Solid phase extraction of low concentration nucleic acids for point of care diagnostics
Katevatis, Constantinos Ioannis
MetadataShow full item record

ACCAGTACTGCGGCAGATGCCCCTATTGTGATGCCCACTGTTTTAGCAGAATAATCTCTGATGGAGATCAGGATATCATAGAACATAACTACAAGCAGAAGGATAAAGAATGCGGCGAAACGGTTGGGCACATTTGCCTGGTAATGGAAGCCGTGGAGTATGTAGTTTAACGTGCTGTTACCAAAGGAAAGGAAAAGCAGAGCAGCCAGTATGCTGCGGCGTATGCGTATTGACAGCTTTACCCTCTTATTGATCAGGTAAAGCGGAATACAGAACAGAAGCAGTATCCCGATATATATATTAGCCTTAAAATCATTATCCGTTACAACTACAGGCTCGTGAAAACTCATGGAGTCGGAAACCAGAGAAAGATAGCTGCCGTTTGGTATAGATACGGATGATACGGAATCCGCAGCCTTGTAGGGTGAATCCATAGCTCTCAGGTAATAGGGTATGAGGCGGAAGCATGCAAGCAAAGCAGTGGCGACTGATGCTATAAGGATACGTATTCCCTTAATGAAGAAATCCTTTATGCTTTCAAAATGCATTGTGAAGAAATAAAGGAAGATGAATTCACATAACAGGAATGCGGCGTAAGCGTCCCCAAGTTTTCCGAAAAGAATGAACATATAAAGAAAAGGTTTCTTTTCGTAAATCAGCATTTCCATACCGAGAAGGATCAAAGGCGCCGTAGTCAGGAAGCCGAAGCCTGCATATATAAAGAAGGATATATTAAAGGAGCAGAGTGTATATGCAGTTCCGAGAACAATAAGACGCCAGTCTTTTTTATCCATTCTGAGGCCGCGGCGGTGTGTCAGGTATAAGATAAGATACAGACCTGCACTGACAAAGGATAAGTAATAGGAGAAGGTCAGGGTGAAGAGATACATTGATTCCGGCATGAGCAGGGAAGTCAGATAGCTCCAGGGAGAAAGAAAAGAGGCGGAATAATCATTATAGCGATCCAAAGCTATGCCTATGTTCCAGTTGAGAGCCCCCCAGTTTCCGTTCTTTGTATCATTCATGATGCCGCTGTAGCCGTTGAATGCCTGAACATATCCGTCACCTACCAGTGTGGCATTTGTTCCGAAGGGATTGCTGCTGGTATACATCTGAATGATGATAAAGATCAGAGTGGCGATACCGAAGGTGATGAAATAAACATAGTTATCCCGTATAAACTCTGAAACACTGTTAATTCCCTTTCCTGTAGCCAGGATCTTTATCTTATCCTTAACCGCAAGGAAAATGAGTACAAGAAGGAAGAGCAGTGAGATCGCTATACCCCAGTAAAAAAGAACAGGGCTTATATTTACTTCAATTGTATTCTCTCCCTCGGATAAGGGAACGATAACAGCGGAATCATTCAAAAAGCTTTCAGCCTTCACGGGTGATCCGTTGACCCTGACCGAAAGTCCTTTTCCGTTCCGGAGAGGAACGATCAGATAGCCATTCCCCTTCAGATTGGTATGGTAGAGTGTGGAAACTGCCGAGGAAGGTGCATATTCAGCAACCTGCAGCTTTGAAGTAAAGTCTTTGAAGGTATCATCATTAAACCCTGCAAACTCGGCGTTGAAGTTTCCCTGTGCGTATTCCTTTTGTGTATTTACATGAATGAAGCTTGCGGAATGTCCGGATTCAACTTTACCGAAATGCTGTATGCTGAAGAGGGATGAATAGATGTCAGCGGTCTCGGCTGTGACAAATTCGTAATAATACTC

Nucleic acid (NA) purification from clinical samples is commonly achieved using silica solid phase extraction in the presence of a chaotropic salt. Versions of these protocols have been adapted for point of care (POC) diagnostic devices in miniaturized platforms. Most such protocols require a high net amount of input NA, which is often achieved by adding exogenous carrier NA to the clinical sample. As a result, for samples containing less than 1 μg of total NA, NA recovery is low in the absence of carrier NA. Clinical samples used in POC diagnostics may contain very low NA concentrations (~1 ng/ml), which result in NA-limited interactions with the solid phase that are outside the dynamic range of POC diagnostics. This work is a study of DNA-silica interactions in the DNA-limiting regime to gain fundamental understanding of the mechanisms at play in order to increase the dynamic range and sensitivity of miniaturized NA based POC diagnostics. DNA adsorption and recovery from silica surfaces for concentrations less than 1 μg/ml are studied. A protocol was designed and developed to systematically quantify the adsorption of DNA onto a silica surface and the amount of DNA recovered by elution at very low concentrations. Various adsorption conditions were examined including a range of pH, different chaotropes, and DNA concentrations down to 2.5 pg/ml. DNA recovery was further optimized for low concentration samples by varying elution buffers. DNA-silica adsorption was enhanced by low pH and was further improved by the presence of a chaotrope. Different adsorption conditions had little effect on DNA recovery using low salt, high pH elution buffers, but DNA recovery did exceed 40% when adsorbed initially with 5 M guanidinium thiocyanate at pH 5.2. Recovery was enhanced by eluting with 95 °C formamide or 1 M NaOH, supporting the hypothesis that DNA-silica interactions are dominated by hydrophobic forces and hydrogen bonding. While heated formamide and NaOH are non-ideal elution buffers for practical POC devices, these results are important for engineering a set of optimized reagents and conditions that could maximize DNA recovery from a microfluidic POC silica system.